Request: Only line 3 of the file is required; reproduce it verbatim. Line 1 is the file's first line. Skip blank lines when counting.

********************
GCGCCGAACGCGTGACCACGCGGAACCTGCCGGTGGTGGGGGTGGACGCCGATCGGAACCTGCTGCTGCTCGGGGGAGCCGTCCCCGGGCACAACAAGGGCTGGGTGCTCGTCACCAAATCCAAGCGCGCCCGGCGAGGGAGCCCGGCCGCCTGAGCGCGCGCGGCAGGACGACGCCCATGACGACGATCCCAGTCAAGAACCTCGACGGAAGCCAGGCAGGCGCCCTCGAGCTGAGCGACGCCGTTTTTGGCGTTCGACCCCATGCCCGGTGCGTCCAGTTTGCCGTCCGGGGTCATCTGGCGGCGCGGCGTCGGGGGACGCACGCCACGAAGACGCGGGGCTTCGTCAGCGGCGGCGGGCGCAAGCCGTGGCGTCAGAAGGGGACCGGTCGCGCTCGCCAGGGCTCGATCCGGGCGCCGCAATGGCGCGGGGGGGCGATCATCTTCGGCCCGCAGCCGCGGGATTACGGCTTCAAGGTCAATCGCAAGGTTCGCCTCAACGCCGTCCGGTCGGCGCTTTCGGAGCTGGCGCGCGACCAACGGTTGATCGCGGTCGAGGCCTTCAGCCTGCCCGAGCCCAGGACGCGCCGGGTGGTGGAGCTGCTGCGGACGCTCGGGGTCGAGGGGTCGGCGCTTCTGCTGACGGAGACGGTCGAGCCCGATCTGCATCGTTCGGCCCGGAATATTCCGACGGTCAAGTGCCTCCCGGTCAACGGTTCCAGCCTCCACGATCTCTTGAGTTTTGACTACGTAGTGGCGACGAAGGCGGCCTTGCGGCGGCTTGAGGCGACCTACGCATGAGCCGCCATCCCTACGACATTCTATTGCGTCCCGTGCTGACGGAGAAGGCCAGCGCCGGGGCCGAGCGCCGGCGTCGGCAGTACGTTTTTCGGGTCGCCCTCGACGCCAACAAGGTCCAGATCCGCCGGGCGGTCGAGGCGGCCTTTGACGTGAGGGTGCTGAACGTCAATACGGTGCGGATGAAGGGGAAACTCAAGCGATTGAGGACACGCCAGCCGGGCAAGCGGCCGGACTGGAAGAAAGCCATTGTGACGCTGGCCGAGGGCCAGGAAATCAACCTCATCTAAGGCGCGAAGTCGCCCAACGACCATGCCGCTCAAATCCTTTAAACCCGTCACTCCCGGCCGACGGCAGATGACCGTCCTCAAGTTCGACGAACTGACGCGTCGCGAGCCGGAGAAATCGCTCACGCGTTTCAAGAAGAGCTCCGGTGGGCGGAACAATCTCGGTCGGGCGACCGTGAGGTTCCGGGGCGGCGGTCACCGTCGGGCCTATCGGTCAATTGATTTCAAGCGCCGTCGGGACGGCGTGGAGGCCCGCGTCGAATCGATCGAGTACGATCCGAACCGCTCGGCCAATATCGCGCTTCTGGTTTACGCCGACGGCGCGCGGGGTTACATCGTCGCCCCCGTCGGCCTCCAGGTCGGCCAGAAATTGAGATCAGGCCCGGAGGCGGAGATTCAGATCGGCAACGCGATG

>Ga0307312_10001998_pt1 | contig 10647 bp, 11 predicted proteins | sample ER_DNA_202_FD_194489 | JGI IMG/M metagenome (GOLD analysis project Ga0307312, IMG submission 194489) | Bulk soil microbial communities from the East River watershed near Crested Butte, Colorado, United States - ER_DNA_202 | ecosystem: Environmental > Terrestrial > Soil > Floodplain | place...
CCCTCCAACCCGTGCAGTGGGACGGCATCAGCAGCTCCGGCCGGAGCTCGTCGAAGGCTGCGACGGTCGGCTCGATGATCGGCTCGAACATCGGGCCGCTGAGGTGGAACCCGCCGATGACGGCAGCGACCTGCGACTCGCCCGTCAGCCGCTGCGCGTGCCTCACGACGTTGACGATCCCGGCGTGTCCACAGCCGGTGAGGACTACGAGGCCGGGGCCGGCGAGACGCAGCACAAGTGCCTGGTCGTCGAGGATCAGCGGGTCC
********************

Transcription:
CCCTCCAACCCGTGCAGTGGGACGGCATCAGCAGCTCCGGCCGGAGCTCGTCGAAGGCTGCGACGGTCGGCTCGATGATCGGCTCGAACATCGGGCCGCTGAGGTGGAACCCGCCGATGACGGCAGCGACCTGCGACTCGCCCGTCAGCCGCTGCGCGTGCCTCACGACGTTGACGATCCCGGCGTGTCCACAGCCGGTGAGGACTACGAGGCCGGGGCCGGCGAGACGCAGCACAAGTGCCTGGTCGTCGAGGATCAGCGGGTCC